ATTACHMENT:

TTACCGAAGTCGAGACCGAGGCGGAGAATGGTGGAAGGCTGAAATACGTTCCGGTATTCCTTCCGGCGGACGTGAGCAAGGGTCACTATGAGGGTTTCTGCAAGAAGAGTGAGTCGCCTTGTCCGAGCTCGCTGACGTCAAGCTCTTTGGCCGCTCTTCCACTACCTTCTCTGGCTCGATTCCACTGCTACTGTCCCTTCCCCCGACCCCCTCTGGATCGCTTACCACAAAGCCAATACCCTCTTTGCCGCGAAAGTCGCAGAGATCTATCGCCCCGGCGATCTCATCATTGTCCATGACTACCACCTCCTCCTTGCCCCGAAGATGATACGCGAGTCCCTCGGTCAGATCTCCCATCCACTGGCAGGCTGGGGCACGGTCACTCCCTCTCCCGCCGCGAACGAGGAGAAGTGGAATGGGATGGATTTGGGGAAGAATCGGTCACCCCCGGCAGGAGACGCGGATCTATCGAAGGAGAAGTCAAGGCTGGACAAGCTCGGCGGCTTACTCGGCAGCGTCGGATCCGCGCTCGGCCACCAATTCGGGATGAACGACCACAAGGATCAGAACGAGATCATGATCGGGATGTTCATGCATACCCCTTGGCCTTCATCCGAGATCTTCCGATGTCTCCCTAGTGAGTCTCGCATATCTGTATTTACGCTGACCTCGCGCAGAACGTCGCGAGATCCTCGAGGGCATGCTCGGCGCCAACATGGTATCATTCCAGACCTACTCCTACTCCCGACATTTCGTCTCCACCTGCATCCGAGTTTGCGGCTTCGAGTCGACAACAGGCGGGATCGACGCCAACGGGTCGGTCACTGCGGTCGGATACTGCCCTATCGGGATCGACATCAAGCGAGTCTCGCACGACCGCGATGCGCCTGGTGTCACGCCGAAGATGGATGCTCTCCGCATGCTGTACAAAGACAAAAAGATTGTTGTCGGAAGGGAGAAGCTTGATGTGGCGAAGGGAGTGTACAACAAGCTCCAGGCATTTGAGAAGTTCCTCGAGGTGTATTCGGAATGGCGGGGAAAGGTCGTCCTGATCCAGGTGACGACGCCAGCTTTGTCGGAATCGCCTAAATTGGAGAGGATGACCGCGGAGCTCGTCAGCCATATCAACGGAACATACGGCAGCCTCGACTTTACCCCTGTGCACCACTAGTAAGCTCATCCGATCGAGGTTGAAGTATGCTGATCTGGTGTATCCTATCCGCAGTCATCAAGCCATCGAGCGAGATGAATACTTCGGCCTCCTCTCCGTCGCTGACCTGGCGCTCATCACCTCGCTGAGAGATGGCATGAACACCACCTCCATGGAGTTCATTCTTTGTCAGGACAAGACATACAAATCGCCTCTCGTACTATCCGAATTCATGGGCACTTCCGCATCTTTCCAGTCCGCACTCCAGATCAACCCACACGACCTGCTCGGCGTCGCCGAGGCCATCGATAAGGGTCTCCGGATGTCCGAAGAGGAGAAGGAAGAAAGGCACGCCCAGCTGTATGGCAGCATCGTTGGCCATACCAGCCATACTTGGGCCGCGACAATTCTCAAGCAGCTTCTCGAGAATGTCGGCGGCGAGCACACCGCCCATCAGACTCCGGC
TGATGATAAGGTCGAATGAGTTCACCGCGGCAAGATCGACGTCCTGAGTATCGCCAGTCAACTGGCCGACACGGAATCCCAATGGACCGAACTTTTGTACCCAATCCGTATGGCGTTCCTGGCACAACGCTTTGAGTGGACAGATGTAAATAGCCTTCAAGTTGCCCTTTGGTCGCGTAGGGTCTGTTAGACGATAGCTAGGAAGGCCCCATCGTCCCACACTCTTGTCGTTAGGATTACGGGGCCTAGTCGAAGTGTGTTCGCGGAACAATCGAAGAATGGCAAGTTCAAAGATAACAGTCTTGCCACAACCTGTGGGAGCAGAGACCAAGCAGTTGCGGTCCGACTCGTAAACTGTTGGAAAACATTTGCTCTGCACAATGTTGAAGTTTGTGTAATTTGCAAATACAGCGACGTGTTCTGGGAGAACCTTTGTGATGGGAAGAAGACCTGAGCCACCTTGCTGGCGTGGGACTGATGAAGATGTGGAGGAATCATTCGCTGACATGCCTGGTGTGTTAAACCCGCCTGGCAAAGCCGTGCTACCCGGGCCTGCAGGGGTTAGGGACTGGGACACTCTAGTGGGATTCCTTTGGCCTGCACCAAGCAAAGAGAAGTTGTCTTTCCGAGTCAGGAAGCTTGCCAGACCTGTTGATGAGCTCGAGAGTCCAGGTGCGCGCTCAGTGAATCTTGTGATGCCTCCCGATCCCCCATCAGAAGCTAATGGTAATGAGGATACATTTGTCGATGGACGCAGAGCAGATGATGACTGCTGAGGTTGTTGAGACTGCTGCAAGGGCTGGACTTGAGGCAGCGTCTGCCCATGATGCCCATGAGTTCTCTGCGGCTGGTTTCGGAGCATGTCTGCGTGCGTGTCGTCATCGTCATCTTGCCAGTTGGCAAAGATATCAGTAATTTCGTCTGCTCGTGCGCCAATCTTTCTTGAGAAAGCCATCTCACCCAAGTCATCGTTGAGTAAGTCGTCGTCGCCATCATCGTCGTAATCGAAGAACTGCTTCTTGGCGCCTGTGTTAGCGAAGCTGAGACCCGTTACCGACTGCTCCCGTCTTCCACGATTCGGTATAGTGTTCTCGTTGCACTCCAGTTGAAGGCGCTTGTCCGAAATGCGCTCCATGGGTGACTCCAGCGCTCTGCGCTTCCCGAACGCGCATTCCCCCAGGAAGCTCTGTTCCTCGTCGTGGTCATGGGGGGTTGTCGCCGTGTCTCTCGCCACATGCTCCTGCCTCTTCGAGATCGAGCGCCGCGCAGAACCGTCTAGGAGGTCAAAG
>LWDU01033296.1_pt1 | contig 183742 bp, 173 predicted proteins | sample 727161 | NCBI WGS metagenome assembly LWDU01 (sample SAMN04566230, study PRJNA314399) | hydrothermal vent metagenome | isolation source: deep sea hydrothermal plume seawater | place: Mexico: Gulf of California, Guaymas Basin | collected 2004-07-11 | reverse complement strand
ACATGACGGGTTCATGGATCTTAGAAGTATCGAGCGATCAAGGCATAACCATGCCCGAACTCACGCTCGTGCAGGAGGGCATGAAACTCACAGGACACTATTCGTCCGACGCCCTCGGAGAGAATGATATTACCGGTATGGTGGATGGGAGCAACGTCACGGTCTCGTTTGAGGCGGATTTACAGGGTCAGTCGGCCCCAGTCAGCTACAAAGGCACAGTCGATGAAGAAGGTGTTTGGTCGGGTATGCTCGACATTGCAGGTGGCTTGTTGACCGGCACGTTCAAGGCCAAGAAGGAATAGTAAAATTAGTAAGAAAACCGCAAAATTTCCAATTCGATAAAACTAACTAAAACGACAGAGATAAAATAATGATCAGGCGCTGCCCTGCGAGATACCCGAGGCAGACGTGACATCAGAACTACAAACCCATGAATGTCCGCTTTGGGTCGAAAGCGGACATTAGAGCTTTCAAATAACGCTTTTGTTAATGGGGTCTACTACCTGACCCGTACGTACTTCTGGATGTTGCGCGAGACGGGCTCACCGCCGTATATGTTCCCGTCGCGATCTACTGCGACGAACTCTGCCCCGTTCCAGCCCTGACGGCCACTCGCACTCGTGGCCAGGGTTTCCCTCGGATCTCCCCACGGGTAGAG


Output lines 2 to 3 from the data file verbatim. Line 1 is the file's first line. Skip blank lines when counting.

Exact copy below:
TGATGATAAGGTCGAATGAGTTCACCGCGGCAAGATCGACGTCCTGAGTATCGCCAGTCAACTGGCCGACACGGAATCCCAATGGACCGAACTTTTGTACCCAATCCGTATGGCGTTCCTGGCACAACGCTTTGAGTGGACAGATGTAAATAGCCTTCAAGTTGCCCTTTGGTCGCGTAGGGTCTGTTAGACGATAGCTAGGAAGGCCCCATCGTCCCACACTCTTGTCGTTAGGATTACGGGGCCTAGTCGAAGTGTGTTCGCGGAACAATCGAAGAATGGCAAGTTCAAAGATAACAGTCTTGCCACAACCTGTGGGAGCAGAGACCAAGCAGTTGCGGTCCGACTCGTAAACTGTTGGAAAACATTTGCTCTGCACAATGTTGAAGTTTGTGTAATTTGCAAATACAGCGACGTGTTCTGGGAGAACCTTTGTGATGGGAAGAAGACCTGAGCCACCTTGCTGGCGTGGGACTGATGAAGATGTGGAGGAATCATTCGCTGACATGCCTGGTGTGTTAAACCCGCCTGGCAAAGCCGTGCTACCCGGGCCTGCAGGGGTTAGGGACTGGGACACTCTAGTGGGATTCCTTTGGCCTGCACCAAGCAAAGAGAAGTTGTCTTTCCGAGTCAGGAAGCTTGCCAGACCTGTTGATGAGCTCGAGAGTCCAGGTGCGCGCTCAGTGAATCTTGTGATGCCTCCCGATCCCCCATCAGAAGCTAATGGTAATGAGGATACATTTGTCGATGGACGCAGAGCAGATGATGACTGCTGAGGTTGTTGAGACTGCTGCAAGGGCTGGACTTGAGGCAGCGTCTGCCCATGATGCCCATGAGTTCTCTGCGGCTGGTTTCGGAGCATGTCTGCGTGCGTGTCGTCATCGTCATCTTGCCAGTTGGCAAAGATATCAGTAATTTCGTCTGCTCGTGCGCCAATCTTTCTTGAGAAAGCCATCTCACCCAAGTCATCGTTGAGTAAGTCGTCGTCGCCATCATCGTCGTAATCGAAGAACTGCTTCTTGGCGCCTGTGTTAGCGAAGCTGAGACCCGTTACCGACTGCTCCCGTCTTCCACGATTCGGTATAGTGTTCTCGTTGCACTCCAGTTGAAGGCGCTTGTCCGAAATGCGCTCCATGGGTGACTCCAGCGCTCTGCGCTTCCCGAACGCGCATTCCCCCAGGAAGCTCTGTTCCTCGTCGTGGTCATGGGGGGTTGTCGCCGTGTCTCTCGCCACATGCTCCTGCCTCTTCGAGATCGAGCGCCGCGCAGAACCGTCTAGGAGGTCAAAG
>LWDU01033296.1_pt1 | contig 183742 bp, 173 predicted proteins | sample 727161 | NCBI WGS metagenome assembly LWDU01 (sample SAMN04566230, study PRJNA314399) | hydrothermal vent metagenome | isolation source: deep sea hydrothermal plume seawater | place: Mexico: Gulf of California, Guaymas Basin | collected 2004-07-11 | reverse complement strand